Sunset of the Ottomans

From the 14th through the early 20th century, the Middle East consisted of a hybrid civilization composed of various tribes and peoples stretching from the Balkans down through the Arabian Peninsula under the auspices of the Ottoman Empire. To its promoters, Constantinople administered a multicultural society that balanced ethnic and religious differences into a harmonious whole. To its detractors, the Ottoman regime was a decadent, degenerate ruling class that lived above the poverty of its servants and relied upon an endless supply of slaves to feed its military and royal harems. In the end, economic and political weakness led to the empire’s unraveling, as nationalism in the wake of the first world war broke the back of the empire and led it to the carve up into the modern Turkish state and the surrounding nations.

https://www.bitchute.com/video/iZ9RtigXax4Q
https://odysee.com/@myth20c:5/ottomans:4

Myth of the 20th Century – Episode 240 – Sunset of the Ottomans

— Brought to you by —

Very special guest Borzoi

— References —

Lawrence of Arabia, Lean (1962)
The Sultans, Barber (1973)
Age of Empires II, Microsoft (1999)
The Ottoman Endgame, McMeekin (2016)
The Fall of the Ottomans, Rogan (2016)
Useful Enemies, Malcolm (2019)
The Ottomans, Baer (2021)

Advertisement

6 Comments Add yours

  1. Octavian says:

    > Age of Empires II, Microsoft (1999)

    Putting in the work. o7

    Look forward to listening to this soon!

    Liked by 1 person

    1. Rush YWNBAW says:

      This’ll be a good one, i can tell

      Like

  2. Lukash says:

    Looking forward to it! Does anyone know what are good histories to read about this?

    Like

  3. Anon says:

    To be fair the people’s of the former Byzantine empire were seen even by their very own intellectuals as effeminate and weaker than the taller and more warlike western Europeans that they usually referred to generally as Franks, the Byzantine women often preferring Frankish men to the alternative. Certainly the racial quality of the Egyptian or middle Syrian grain slave population can’t be said to be great today let alone back in Byzantine times and when the Byzantine lost these lands they immediately returned to a more Balkan and slavic facing trajectory that the Ottomans later adopted also.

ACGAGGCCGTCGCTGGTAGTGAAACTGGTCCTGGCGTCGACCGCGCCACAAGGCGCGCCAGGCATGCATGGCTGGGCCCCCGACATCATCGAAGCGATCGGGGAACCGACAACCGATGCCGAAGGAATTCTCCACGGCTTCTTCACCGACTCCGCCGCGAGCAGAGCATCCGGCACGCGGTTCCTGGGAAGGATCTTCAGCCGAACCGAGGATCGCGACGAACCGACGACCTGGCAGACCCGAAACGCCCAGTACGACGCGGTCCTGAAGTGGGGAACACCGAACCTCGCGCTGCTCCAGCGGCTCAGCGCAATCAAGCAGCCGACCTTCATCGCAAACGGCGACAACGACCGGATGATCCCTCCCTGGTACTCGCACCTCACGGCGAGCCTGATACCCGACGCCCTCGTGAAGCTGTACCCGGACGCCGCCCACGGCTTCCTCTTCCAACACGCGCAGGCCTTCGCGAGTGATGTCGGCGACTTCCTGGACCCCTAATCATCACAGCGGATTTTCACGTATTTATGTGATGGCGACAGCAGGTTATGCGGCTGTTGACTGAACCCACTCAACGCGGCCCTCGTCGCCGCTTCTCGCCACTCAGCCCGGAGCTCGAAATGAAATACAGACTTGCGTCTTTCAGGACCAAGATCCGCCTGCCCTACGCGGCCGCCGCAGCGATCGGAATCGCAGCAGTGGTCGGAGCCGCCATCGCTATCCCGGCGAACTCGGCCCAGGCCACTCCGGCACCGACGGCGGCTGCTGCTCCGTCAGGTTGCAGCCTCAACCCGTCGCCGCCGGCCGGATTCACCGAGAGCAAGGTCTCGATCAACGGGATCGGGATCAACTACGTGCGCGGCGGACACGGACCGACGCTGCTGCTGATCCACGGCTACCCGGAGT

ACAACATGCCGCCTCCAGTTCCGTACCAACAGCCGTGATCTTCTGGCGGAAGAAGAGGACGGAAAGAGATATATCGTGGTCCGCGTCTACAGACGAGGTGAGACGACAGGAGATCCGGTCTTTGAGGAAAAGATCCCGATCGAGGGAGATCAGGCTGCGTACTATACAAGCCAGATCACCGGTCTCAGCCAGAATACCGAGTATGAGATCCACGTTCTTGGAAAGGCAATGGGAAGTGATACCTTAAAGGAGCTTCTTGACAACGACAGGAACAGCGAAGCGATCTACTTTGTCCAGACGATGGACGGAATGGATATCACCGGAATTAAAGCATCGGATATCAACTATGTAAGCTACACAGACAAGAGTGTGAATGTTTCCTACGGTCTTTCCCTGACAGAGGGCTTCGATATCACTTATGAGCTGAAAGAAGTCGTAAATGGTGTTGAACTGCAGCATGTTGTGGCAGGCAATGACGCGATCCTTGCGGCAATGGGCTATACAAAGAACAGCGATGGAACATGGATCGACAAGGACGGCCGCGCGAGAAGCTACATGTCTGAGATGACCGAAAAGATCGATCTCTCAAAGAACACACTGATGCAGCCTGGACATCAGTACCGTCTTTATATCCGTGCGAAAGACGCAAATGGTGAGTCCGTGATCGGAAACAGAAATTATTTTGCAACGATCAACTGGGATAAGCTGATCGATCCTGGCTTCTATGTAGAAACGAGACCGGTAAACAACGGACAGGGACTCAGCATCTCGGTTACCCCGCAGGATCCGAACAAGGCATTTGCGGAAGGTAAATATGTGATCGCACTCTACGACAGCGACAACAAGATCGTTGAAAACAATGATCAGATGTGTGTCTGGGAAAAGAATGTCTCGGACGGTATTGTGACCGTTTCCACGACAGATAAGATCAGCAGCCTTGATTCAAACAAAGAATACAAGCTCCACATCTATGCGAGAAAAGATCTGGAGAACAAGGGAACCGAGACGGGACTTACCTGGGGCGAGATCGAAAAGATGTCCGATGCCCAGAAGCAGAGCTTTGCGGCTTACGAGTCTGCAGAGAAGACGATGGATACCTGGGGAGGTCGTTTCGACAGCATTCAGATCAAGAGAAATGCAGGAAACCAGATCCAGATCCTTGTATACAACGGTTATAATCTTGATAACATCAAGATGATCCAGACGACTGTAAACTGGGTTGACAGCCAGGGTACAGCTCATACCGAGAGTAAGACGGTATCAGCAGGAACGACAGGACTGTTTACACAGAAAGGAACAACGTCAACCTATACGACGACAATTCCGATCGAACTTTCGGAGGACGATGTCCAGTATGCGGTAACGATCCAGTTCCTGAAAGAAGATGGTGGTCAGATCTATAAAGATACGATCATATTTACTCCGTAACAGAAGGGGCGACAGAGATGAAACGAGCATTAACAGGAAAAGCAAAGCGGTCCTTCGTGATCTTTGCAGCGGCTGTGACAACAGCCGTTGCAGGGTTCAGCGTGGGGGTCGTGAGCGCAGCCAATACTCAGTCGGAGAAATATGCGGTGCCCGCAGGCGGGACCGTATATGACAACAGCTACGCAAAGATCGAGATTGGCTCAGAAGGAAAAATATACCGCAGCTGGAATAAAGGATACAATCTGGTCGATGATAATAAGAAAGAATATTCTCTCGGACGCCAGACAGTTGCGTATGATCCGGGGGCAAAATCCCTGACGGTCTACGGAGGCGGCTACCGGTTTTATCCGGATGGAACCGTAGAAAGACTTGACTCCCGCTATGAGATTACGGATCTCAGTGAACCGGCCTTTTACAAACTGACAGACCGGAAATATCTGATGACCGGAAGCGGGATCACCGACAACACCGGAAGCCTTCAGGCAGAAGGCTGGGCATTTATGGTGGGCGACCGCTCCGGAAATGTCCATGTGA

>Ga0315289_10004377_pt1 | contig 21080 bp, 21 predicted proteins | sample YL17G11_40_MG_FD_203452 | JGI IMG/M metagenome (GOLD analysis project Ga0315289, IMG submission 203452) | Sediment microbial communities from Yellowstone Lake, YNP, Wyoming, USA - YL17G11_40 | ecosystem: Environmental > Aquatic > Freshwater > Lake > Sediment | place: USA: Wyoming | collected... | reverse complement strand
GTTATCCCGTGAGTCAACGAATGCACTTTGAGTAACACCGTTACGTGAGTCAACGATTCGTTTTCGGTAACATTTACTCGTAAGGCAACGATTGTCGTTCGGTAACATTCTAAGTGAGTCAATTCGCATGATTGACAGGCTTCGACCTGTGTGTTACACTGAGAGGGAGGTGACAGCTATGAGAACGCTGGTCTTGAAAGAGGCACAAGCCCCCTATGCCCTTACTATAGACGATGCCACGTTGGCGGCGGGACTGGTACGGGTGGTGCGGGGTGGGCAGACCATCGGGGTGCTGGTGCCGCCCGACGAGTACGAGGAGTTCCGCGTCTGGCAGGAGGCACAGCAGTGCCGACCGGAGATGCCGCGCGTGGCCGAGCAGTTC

The Byzantines also employed the use of Eunuchs although again usually sourcing the boys from captured slaves instead of from volunteers as in China. Franks often found the practice to be odd when faced with it in the Byzantine courts. Narces the general eunuch who was the court competitor to the Slavic Byzantine general Belisarius in the court of Justinian, was probably the most famous of his kind. Said court was also corrupt and prone to obscure power politics as is the case in Turkey up to today.
    Its possible a rearyanised or christianised Anatolia would not have developed much different than if the Turkish half cast ascendancy had come to power of not.

    Like

    1. Anon says:

      One of your best episodes ever IMO. I’ve wondered if you guys would ever do a Kemal episode but this was even better. I will definitely look further into Turkish nationalism in the late Ottoman period more. Never knew the degree to which the Ottoman elite was a distinct subgroup as well as a strange and degenerate entity. As you said, definitely a parallel between American nationalism in the heartland and the Turk under Ottoman rule.

      As for the degeneracy and sexual practices, one of many false narratives that came out of GWOT and now the rise of homo in the west is the idea of a puritanical sexual culture in the Islamic world. Pederasty, polygamy, sodomy, etc. Knew a little of the harem but didn’t know just how institutionalized it was.

      Thanks for this.

      Like

  4. Andrew says:

    “A good portion of our audience has spent more hours than they would like to admit correcting the last 600 years of history in grand strategy games.”

    LOL

    Best laugh I’ve had all week, and so true.

    Like

Leave a Reply

Fill in your details below or click an icon to log in:

WordPress.com Logo

You are commenting using your WordPress.com account. Log Out /  Change )

Twitter picture

You are commenting using your Twitter account. Log Out /  Change )

Facebook photo

You are commenting using your Facebook account. Log Out /  Change )

Connecting to %s